This Flagstaff Retreat Boasts Jaw-Dropping Views
A stylish family retreat rises on the rim of a Flagstaff caldera.
By Nora Burba Trulsson | Photography by Dino Tonn
At first glance, the house in the Flagstaff Ranch golf community appears to be a warm, comfortable getaway for a Phoenix woman, her adult children and her grandchildren. The two-level abode is a place where they can gather, cook together, enjoy the pine-scented air and play 18 holes with views of the San Francisco Peaks. Its rustic mountain architecture and cool-hued traditional interior combine to make a study in classic mountain living.
But the dwelling’s backstory isn’t exactly one typical of an alpine subdivision. Instead, it includes sparks of natural and human history, not to mention a bit of construction derring-do.
“This home’s half-acre lot is literally at the edge of an old volcanic caldera,” explains architect Ryan Smith, a Flagstaff native. Spanish for “caldron,” a caldera is a bowl-shaped depression formed by the inward collapse of a volcano. “The site is called Dry Lake, and it’s now part of Coconino National Forest,” Smith adds, noting that Basque shepherds, who arrived in Arizona from Spain in the late 1800s, grazed sheep on the land during the early part of the 20th century. During the midcentury, the Zanzucchis—the family behind such beloved Flagstaff landmarks as the Museum Club and Granny’s Closet—ran a dairy in the desiccated lake bed. Today, the area includes a 40-plus-acre ephemeral wetland that’s frequented by local wildlife, including pronghorns and elk.
When asked to design a 4,600-square-foot getaway that would blend into the wooded landscape, Smith was inspired in part by the vernacular architecture of Northern Arizona—log cabins, Mary Colter’s Grand Canyon work and Flagstaff’s Riordan Mansion, a historic stone-and-timber dwelling by Charles Whittlesey, who was also the architect for the famed El Tovar Hotel.
While the residence harmonizes effortlessly with its surroundings, its construction was not exactly a slam-dunk. “We love a challenge,” says builder Mike Tulloss, “but this was a bit of a hairy experience.” Because there was no access to the site or the face of the escarpment from the forest land below, all of the work had to originate from the top of the lot. “We made a 25-foot-deep cut into the side of the caldera to accommodate the home’s lower level and its supports,” Tulloss says. “The subcontractor sat at the edge of the precipice with an excavator to lower the backhoe down to do the cut. He had nerves of steel.” The build team also employed cranes to assist construction within a tight building envelope and its cliffside perch. Boulders removed from the site were reused as abutments in the landscape.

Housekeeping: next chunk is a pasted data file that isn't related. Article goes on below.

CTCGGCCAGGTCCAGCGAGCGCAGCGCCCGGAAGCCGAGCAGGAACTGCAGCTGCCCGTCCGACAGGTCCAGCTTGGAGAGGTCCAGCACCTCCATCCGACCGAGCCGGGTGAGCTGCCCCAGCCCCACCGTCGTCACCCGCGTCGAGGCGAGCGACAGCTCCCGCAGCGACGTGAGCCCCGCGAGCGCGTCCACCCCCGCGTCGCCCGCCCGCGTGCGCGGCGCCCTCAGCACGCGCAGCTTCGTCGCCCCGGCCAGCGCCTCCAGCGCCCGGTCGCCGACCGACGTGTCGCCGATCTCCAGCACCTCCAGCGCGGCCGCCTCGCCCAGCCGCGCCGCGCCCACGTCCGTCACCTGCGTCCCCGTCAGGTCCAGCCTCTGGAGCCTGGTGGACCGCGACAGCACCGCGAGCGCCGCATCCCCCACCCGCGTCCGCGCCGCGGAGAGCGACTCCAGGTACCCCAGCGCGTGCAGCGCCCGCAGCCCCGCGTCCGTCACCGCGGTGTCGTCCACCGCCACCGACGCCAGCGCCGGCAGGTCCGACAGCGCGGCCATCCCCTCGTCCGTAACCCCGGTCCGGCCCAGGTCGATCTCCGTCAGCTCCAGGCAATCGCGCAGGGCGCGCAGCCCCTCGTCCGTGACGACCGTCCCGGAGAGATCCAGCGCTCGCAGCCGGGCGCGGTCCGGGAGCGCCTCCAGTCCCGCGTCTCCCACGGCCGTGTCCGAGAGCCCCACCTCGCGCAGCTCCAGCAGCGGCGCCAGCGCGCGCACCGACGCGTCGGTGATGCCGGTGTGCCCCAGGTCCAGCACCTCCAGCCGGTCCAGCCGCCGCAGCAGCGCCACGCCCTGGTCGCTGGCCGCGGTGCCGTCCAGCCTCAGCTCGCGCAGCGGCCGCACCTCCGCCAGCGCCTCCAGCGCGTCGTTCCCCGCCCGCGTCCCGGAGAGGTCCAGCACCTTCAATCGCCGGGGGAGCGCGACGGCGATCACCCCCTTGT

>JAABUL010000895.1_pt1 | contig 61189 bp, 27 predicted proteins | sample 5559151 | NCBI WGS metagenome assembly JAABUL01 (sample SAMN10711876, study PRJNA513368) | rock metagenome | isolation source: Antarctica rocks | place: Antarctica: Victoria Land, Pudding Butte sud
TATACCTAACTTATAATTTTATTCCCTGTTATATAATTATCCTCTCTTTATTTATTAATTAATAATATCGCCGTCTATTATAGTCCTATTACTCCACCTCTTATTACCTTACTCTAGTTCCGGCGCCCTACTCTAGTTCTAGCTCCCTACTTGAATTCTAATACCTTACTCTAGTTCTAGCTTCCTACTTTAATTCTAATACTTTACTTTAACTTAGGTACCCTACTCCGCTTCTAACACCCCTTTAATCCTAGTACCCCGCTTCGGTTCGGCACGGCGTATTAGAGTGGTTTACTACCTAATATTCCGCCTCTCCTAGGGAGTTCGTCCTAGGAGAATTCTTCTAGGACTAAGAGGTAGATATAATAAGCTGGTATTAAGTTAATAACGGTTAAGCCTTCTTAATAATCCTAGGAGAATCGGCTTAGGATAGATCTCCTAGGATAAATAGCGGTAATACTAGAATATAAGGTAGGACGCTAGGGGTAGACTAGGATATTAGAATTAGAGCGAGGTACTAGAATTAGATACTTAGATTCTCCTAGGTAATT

Malapai stone accent walls, wrought iron, Western red cedar siding and a standing seam metal roof that patinates over time give the home a decidedly mountain feel. The floor plan includes the main living quarters, master suite and casita at street level, with a family room and guest bedrooms set on a lower plane against the cliff—all leading to decks with views of the caldera below. Subtle design strategies, such as having the main living areas on one level, a casita that can morph into a caretaker’s quarters, and a closet designed to accommodate a future elevator, were employed so that the owner can age in place.
“This house is all about a casual, cozy, inviting look that’s maybe a bit more traditional than the typical Flagstaff vacation home,” notes interior designer Hank Arens, who was aided by his design associate, Laura Finsterwald. “I’ve done several homes for this client, and we’ve become good friends, so I knew what she wanted. Because she spends a lot of time here, she desired beautiful finishes and great craftsmanship.”
Working with a background of dark hickory flooring, cream-colored walls, stone-clad fireplaces and honey-hued tongue-and-groove pine ceilings, Arens suggested plenty of cushy, lounge-worthy upholstered seating, accented by wood and metal tables, all done in a palette of cream, silver, taupe, aquamarine and pale green, echoing the home’s forest setting. “The client already had a house in Flagstaff, so we were able to use some furniture from the previous residence, which we reupholstered for a fresh look,” he explains.
Special touches throughout enhance the home’s sense of rustic refinement. In the spacious kitchen—separated from the living room by a generously sized walk-in pantry—a pale blue range, a zinc-and-limestone hood, traditional cabinetry and an island topped with Alexandrite quartzite veined in aquamarine and deep pink evoke French flair. In the master bathroom, porcelain wainscoting that mimics Carrara marble is framed by a zinc chair rail, while a chandelier adds a touch of glam above the deep soaking tub. Downstairs, the designer suggested using antique French brick pavers for the floor of the intimate wine room, where the bottles are displayed on a custom cabinet that includes a half wine barrel. And for the wee ones who are frequent visitors, Arens created a grandchildren’s bedroom, featuring custom trundle beds that guarantee lively sleepovers.
The home has become a year-round retreat for the owner and her family. And, as they have a glass of wine or relax on the decks to watch the sun slip past the oak and pine trees, they’re not the only ones flocking together. In the caldera below, javelinas make their way across the grass, migrating birds roost in the towering pines, and elk bugle to attract mates. For humans and animals, Dry Lake is the perfect place to gather for the evening.
Architect: Ryan Smith, Smith Architects Inc. Builder: Mike Tulloss, Stilley Tulloss Design Build Group. Interior Designer: Hank Arens, Hank Arens Designs.
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